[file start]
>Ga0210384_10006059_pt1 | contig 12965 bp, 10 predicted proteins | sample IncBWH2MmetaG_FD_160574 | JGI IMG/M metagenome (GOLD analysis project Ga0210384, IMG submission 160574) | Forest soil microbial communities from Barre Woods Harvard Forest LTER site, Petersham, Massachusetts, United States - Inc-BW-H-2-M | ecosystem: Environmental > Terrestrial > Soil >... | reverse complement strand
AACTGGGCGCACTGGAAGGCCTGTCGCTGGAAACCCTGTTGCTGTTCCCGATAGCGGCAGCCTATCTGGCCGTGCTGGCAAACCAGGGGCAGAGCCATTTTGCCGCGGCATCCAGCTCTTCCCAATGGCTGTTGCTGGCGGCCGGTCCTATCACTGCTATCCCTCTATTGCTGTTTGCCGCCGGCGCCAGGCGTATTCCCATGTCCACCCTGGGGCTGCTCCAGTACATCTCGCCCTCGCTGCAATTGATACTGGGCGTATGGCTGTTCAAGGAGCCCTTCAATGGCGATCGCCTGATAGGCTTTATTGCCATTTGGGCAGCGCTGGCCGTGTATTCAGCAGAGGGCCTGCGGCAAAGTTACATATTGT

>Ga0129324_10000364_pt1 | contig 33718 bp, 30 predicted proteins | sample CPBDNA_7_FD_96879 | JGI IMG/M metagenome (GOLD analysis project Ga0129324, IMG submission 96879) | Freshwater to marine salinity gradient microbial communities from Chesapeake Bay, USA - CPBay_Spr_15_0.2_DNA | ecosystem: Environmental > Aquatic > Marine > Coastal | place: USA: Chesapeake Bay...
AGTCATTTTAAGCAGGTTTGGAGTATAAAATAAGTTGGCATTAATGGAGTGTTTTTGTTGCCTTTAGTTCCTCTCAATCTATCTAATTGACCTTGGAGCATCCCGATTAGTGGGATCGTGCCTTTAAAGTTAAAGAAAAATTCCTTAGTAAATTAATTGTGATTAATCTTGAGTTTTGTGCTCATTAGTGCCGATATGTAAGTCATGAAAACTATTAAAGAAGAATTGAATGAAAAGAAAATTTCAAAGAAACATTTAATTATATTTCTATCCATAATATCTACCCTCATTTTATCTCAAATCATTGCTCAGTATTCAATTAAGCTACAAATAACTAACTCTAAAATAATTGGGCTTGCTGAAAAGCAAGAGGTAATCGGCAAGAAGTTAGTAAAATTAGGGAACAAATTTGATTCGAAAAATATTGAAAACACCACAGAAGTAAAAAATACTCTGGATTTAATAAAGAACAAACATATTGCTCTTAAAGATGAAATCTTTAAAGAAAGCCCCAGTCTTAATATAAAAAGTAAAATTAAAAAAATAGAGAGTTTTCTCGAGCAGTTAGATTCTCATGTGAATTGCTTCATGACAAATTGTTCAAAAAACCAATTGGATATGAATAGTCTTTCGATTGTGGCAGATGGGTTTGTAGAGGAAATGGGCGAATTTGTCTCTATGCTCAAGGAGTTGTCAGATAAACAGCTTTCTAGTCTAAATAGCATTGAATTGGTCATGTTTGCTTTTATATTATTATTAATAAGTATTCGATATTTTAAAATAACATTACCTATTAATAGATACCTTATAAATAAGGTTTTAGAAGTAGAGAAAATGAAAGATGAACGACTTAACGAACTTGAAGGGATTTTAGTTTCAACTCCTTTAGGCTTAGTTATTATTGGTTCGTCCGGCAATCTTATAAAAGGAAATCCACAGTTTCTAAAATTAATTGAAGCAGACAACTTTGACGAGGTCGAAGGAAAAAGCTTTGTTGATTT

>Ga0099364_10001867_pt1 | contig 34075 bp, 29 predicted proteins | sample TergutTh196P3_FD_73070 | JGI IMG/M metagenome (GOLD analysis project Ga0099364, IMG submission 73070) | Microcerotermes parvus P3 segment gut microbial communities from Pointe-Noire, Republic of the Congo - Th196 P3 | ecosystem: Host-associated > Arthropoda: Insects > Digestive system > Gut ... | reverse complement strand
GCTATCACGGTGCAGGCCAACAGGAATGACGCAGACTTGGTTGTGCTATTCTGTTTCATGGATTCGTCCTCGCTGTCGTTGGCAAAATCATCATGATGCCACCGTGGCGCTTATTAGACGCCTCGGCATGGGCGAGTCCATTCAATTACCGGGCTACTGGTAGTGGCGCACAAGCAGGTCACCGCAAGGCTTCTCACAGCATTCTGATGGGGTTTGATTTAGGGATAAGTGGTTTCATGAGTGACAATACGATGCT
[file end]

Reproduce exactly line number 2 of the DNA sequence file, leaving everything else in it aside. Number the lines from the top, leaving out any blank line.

AACTGGGCGCACTGGAAGGCCTGTCGCTGGAAACCCTGTTGCTGTTCCCGATAGCGGCAGCCTATCTGGCCGTGCTGGCAAACCAGGGGCAGAGCCATTTTGCCGCGGCATCCAGCTCTTCCCAATGGCTGTTGCTGGCGGCCGGTCCTATCACTGCTATCCCTCTATTGCTGTTTGCCGCCGGCGCCAGGCGTATTCCCATGTCCACCCTGGGGCTGCTCCAGTACATCTCGCCCTCGCTGCAATTGATACTGGGCGTATGGCTGTTCAAGGAGCCCTTCAATGGCGATCGCCTGATAGGCTTTATTGCCATTTGGGCAGCGCTGGCCGTGTATTCAGCAGAGGGCCTGCGGCAAAGTTACATATTGT